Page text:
As much as we loved our relaxed days in Chefchaouen’s city center, we leapt at the opportunity to hike to the God’s Bridge of Akchour, a stunning natural arch and river in the nearby mountains.
Zayd, a local Moroccan, was kind enough to act as our guide for the day. Along with two Australians, our group of five set off in a taxi to the trailhead, about 30 minutes outside of town.
Upon arriving, we set off on the hike. It’s almost entirely uphill, but it’s mostly through a river so it makes for fun going. What’s more, the water is an unreal shade of blue and is crystalline clear down to the bottom.
The water was bone-chillingly cold because it was late in the year, but we still took the chance to catapult off of a cliff when we found a deep spot. After sweating through the semi-treacherous hike, we were more than ready to get in the water, despite the chill.
And after about an hour and a half of hiking, we reached our destination: the red-toned natural arch that the locals call God’s Bridge.
You almost don’t notice the arch until you’re beneath it, because the trail climbs and climbs and then descends at the very last minute to the pool at the base.
We spent a while playing in the water near the arch, but the cold of the water and our hunger pangs eventually got the best of us. With that, we headed back down the trail to indulge in an afternoon tajine and tea break.
Tons of tiny little pop-up kitchens have sprung up on the hillside to cater to the hiking crowd, so we picked the one with the best view and settled in to enjoy.
The best part of these restaurants is how unbelievably fresh everything is. The mint in our tea had been picked minutes earlier from the plants growing next to the table, and our tajine was roasted over a fire just steps from where we were sitting.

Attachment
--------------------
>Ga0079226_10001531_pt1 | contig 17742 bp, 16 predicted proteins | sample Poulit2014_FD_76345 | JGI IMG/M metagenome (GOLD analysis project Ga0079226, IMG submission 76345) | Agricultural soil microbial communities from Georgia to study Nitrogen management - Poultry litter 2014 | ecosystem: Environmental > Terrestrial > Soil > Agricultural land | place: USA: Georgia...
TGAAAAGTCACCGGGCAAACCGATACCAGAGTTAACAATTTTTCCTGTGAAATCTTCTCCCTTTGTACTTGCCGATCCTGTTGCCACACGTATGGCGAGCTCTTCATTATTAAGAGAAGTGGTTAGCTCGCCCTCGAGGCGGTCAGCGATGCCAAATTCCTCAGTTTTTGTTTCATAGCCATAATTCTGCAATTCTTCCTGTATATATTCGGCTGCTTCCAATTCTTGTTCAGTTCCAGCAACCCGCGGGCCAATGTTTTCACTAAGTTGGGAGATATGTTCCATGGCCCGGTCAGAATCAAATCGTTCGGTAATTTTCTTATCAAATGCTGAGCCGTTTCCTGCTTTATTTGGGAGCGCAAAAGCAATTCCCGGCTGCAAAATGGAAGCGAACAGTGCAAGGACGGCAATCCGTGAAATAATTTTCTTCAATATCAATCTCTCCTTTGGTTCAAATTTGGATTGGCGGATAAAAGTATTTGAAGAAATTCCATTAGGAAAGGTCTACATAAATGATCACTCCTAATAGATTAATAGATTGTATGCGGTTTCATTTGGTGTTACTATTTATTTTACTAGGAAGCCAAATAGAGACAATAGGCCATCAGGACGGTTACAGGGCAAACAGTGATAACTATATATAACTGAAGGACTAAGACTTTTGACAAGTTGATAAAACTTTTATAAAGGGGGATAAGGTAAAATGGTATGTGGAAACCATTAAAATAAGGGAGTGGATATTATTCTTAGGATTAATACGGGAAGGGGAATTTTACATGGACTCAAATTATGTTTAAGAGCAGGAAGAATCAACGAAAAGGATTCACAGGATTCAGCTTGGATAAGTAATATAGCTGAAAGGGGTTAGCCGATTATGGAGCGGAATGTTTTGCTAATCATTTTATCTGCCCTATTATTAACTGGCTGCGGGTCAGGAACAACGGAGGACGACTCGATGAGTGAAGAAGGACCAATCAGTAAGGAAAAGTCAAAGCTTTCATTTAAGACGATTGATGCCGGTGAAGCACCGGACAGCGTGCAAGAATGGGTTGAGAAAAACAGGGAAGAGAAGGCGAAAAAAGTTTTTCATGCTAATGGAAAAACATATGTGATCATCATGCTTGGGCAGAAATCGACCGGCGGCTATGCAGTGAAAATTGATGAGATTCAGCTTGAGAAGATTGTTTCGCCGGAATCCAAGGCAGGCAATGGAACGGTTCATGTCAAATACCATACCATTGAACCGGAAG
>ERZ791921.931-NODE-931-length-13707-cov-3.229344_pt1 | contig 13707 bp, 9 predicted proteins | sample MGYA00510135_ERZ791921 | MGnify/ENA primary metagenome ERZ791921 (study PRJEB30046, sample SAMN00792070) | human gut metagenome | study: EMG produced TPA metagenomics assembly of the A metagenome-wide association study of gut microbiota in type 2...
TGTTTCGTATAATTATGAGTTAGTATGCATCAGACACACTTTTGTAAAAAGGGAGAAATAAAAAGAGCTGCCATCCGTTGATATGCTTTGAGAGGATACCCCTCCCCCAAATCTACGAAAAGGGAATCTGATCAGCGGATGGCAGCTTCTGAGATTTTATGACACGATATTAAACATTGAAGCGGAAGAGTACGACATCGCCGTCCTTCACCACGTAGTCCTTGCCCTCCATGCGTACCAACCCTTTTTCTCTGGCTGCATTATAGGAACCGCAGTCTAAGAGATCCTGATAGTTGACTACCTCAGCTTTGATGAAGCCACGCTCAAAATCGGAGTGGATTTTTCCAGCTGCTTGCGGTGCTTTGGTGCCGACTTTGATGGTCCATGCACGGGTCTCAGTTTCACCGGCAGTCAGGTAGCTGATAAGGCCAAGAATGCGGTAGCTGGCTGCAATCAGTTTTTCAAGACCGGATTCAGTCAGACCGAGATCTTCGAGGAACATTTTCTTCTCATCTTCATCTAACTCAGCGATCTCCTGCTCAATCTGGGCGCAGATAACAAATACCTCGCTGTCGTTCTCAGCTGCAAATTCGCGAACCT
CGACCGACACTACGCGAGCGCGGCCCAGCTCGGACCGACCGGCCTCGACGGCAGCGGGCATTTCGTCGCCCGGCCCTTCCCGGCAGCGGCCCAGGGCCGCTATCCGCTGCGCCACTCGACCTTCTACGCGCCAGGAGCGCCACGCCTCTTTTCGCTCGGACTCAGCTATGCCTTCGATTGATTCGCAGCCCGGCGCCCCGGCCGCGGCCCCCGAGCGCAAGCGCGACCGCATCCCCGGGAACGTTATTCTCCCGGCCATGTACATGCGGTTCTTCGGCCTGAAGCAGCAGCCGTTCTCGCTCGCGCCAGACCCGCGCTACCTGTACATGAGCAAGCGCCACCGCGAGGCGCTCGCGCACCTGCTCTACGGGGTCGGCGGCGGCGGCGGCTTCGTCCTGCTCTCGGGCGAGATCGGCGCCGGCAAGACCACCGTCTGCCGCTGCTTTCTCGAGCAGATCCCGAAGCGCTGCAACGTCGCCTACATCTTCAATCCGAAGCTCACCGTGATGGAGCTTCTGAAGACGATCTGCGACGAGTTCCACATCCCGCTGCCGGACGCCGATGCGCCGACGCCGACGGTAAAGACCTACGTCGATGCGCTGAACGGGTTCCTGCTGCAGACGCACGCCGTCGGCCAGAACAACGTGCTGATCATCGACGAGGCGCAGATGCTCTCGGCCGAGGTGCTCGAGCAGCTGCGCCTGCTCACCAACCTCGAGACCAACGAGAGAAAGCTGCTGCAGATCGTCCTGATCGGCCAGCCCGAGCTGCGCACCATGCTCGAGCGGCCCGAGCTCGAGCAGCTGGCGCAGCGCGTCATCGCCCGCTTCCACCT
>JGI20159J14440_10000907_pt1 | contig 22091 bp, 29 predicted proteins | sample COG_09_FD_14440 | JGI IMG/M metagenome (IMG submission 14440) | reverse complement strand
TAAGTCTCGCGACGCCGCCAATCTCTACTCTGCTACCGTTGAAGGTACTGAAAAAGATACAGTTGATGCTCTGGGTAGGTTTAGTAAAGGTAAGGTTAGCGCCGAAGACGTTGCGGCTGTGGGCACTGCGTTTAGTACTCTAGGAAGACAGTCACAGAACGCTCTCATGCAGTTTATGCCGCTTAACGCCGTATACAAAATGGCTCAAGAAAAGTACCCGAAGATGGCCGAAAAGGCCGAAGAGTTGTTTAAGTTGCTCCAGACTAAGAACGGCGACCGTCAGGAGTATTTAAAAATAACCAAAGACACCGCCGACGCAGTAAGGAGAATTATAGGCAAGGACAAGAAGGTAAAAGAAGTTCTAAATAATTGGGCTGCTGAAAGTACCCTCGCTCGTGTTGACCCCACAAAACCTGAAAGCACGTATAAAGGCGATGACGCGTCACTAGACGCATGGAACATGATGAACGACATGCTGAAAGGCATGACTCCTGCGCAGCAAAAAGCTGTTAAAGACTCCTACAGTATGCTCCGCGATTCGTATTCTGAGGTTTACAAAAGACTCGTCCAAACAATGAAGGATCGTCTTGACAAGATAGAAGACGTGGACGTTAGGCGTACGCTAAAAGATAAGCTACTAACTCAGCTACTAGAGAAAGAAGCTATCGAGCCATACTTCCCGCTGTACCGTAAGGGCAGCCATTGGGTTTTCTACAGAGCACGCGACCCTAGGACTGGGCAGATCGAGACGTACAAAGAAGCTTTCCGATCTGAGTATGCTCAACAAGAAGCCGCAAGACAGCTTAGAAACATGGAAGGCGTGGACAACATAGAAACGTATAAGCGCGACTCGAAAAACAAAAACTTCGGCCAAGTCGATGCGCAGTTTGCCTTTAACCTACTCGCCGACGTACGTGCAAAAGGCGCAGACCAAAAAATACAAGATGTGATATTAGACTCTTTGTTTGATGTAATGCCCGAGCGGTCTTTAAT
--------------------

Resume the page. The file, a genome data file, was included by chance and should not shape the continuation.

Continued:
By the end of the day, we were happy but tired, and all too glad to settle in to the taxi for another 30 minute ride back to the city. If you happen to visit Chefchaouen, make sure you take an extra day to do this hike – if not for the scenery, then for the food. Enjoy!
Shop the Made by Dawn swimsuit top I’m wearing here.
When you go
- Get a local guide to take you. It’s about 30 minutes by car out of town, and the path through the river isn’t always apparent.
- Wear sturdy shoes that you don’t mind getting wet. We all wore sneakers, and by the end of the day had each put a foot in the water. I would have preferred to have Tevas!
- Go hungry! There are tons of pop-up restaurants along the route that are more than happy to whip up a tajine for you (and serve you fresh mint tea while you wait).
- If you want to swim through the arch on to the waterfalls beyond (about an hour and a half of swimming), you’ll need a wetsuit. The water is far too cold to go unaided, especially later in the year.